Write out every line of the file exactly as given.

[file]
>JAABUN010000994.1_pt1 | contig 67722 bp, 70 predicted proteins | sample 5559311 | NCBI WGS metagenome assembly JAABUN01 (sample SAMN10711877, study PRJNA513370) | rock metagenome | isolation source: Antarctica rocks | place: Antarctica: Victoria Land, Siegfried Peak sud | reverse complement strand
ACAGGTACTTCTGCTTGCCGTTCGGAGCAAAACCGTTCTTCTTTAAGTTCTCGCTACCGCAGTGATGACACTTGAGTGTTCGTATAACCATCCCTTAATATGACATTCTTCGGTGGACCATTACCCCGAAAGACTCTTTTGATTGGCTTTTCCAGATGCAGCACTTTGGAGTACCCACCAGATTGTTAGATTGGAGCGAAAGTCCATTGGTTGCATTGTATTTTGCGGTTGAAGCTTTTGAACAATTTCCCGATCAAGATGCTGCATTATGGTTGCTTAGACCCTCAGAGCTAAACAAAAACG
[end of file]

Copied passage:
>JAABUN010000994.1_pt1 | contig 67722 bp, 70 predicted proteins | sample 5559311 | NCBI WGS metagenome assembly JAABUN01 (sample SAMN10711877, study PRJNA513370) | rock metagenome | isolation source: Antarctica rocks | place: Antarctica: Victoria Land, Siegfried Peak sud | reverse complement strand
ACAGGTACTTCTGCTTGCCGTTCGGAGCAAAACCGTTCTTCTTTAAGTTCTCGCTACCGCAGTGATGACACTTGAGTGTTCGTATAACCATCCCTTAATATGACATTCTTCGGTGGACCATTACCCCGAAAGACTCTTTTGATTGGCTTTTCCAGATGCAGCACTTTGGAGTACCCACCAGATTGTTAGATTGGAGCGAAAGTCCATTGGTTGCATTGTATTTTGCGGTTGAAGCTTTTGAACAATTTCCCGATCAAGATGCTGCATTATGGTTGCTTAGACCCTCAGAGCTAAACAAAAACG